Tuesday, August 11, 2020
Yesterday, I understood that “All roads lead to Rome”. In that moment Anna and I on horseback were paused at a forest intersection of five roads. I wanted to grasp our location from a map on my cell phone, and to my shock found my phone had a map detailing this area, except for the road on which our horses were standing.
This “new road” was one Janet and I found a day earlier. Today, Anna and I were exploring it. I had been attracted to a faint old trail going toward the woods. It soon became better defined and continued a half mile. It petered out at an area surrounded by terrain destruction from vehicles in hunting seasons. We continued along the vehicle road and arrived at this intersection.
During my earlier ride with Janet, I recognized this road’s termination near the hunter’s camp on my “Blue Elderberry Trail”. Still, this intersection confounded until it appeared on my phone’s map. The road bringing us here was one I’d noticed previously, had been curious, but not explored. I skipped opportunities to ride on it, and now, saw it as integral to a more complete “Blue Elderberry”.
What months ago began as “my giant corner” of the Horse Butte National Forest has shrunk into a small corner with all roads meeting. These might be mappable for horseback riders as one large loop that contains several smaller loops. Just maybe, for trying to visualize that overtasks my brain.
More about yesterday’s ride. Anna on Rosie mostly was in the lead because of Rosie’s bigger stride. While following on Sunni, I benefited from Anna’s descriptions of Rosie’s frequent muscle flexings. Rosie seemed to flex too often and Anna began searching under the saddle, found a bit of tree debris. She wondered if it were poking at the horse, removed it and continued to ride. Anna said that Rosie’s back muscles now completely were relaxed.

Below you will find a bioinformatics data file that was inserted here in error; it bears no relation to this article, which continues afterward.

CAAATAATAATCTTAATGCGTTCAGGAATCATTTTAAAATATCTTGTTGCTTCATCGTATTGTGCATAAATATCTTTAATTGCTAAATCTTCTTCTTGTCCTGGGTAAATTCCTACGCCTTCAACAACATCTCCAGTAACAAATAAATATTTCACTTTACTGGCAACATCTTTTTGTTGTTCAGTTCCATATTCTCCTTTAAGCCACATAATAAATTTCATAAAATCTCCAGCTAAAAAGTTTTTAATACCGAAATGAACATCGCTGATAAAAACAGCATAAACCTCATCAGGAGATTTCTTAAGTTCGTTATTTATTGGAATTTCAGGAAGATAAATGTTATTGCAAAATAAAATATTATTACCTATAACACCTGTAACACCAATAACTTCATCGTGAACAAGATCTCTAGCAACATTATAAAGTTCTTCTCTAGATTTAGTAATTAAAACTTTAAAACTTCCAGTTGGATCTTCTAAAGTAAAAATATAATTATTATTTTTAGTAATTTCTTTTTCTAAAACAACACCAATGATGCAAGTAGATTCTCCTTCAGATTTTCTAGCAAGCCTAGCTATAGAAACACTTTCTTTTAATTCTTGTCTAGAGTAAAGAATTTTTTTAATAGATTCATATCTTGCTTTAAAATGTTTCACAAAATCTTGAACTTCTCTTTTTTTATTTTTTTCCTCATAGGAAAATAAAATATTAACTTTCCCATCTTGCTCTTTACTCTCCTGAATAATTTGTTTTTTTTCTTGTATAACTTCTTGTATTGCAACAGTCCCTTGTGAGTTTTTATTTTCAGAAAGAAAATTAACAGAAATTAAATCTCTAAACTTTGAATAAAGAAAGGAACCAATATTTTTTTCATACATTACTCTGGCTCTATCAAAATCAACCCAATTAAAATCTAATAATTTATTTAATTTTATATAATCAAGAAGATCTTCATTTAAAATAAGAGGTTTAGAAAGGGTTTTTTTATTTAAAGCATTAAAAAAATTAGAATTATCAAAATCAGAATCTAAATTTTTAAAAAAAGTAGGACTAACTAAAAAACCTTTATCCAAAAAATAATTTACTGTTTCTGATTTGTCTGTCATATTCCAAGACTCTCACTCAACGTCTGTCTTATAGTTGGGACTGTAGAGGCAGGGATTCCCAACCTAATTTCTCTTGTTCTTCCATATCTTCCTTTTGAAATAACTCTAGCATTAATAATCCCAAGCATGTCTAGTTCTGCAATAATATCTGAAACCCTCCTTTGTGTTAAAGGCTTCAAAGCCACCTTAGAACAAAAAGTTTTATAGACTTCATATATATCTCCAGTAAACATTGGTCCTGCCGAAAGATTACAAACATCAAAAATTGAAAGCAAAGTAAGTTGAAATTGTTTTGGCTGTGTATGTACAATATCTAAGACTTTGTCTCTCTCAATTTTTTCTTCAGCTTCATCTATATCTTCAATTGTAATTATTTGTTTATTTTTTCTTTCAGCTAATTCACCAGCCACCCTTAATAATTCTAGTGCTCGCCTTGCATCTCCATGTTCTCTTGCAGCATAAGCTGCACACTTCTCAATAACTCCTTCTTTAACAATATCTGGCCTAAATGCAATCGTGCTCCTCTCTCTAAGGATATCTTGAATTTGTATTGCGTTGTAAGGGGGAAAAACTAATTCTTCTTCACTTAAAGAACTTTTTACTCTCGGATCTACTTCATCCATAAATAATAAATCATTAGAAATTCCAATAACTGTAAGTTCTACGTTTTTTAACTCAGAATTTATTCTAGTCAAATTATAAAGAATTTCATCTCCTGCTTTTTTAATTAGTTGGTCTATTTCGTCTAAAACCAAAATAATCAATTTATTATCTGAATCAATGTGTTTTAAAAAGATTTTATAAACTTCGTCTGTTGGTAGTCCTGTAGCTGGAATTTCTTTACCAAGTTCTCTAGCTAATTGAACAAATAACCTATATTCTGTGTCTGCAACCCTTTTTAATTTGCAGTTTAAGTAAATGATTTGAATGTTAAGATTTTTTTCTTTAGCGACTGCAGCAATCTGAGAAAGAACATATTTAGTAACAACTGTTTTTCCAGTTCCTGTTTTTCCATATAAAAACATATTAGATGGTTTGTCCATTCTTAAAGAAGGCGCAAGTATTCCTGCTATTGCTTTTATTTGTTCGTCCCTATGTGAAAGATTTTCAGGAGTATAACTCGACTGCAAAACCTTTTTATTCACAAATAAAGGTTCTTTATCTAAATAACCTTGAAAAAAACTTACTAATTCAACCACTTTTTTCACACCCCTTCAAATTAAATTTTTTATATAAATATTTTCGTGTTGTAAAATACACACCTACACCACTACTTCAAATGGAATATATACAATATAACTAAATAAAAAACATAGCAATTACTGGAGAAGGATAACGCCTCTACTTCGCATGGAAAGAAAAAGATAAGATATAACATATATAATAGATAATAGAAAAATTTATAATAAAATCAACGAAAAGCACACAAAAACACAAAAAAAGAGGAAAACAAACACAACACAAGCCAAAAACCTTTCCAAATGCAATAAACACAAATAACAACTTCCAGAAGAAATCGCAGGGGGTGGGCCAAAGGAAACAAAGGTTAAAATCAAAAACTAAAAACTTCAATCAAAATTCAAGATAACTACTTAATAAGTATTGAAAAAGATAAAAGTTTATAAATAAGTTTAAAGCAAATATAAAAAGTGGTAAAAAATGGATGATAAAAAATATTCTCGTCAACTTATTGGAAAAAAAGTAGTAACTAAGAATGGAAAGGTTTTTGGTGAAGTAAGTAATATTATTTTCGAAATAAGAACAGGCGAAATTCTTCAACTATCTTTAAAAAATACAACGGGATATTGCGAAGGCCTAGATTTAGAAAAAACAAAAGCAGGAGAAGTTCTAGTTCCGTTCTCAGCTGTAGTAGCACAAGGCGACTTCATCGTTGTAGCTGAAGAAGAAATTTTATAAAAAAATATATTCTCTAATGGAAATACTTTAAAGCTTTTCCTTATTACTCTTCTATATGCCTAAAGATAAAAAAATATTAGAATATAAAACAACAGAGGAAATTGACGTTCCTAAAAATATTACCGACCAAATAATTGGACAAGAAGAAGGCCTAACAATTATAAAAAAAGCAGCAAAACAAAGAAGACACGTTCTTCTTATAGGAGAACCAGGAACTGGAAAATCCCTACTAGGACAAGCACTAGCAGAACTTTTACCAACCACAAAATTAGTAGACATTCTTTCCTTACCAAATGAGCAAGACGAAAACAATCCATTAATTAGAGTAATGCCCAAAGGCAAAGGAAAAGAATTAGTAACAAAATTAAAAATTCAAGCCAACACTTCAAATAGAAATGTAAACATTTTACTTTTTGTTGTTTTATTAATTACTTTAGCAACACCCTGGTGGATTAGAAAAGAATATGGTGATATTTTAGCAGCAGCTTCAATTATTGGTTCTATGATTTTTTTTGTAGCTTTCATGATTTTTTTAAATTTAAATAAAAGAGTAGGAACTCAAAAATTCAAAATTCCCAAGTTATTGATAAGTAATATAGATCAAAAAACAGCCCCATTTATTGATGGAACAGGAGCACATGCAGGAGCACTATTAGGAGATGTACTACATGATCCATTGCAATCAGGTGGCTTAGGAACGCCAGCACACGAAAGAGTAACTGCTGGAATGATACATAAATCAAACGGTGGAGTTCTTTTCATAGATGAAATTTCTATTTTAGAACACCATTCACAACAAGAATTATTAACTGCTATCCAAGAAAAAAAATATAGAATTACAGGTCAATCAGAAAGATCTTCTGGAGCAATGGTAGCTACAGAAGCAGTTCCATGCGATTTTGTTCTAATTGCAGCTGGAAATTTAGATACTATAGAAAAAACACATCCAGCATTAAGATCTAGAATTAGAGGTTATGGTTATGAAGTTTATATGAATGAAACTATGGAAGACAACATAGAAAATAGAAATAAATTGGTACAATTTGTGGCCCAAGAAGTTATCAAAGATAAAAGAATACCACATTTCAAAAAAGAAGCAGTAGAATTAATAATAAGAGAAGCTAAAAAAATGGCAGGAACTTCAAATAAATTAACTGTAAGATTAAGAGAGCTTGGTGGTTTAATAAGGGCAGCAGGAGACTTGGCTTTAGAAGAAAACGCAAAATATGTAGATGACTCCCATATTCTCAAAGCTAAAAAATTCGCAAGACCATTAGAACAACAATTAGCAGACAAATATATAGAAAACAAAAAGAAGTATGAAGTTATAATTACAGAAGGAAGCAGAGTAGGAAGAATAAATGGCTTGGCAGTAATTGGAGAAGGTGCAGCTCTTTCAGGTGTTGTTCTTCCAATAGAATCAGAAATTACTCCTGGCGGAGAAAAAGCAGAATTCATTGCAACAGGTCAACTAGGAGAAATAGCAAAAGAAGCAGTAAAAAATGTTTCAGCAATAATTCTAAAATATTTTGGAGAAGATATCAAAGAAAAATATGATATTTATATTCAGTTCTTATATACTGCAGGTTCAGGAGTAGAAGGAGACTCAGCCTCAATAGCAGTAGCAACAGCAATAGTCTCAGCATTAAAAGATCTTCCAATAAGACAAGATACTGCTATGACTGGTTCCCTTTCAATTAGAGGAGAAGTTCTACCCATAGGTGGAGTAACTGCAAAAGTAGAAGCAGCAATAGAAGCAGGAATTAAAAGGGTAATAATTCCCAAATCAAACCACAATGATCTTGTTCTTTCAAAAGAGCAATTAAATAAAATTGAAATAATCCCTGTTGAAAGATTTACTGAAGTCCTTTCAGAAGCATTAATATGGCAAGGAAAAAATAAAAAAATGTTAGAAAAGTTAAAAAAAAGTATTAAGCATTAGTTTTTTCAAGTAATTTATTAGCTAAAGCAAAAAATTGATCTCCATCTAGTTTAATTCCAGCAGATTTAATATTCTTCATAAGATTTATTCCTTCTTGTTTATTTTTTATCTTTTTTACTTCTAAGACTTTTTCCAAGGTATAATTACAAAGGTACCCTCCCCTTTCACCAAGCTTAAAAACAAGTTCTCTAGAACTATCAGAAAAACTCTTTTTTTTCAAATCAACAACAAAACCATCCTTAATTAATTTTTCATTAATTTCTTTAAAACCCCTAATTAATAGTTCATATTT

Anna is sensitive, thoughtful, and a natural teacher. I rode Sunni who in a bitless bridle suddenly would halt to grab for grass. Anna showed me an alternate way to hold Sunni’s reins, and demonstrated how a rider can brace elbows against hips and resist sudden neck-dippings. Ha! With a little practice, I became the decider of whether and when Sunni grazed.
Later this week, Anna and I will ride again. We’ll be out east by the Badlands. She’ll be on her giant horse (17+ hands), with me on little Sunni (14- hands). Until then, I’ll go and hawk some wares at Costco.
Dear Friends: This summer’s rides might generate a “New Blue Elderberry” paper map. Diana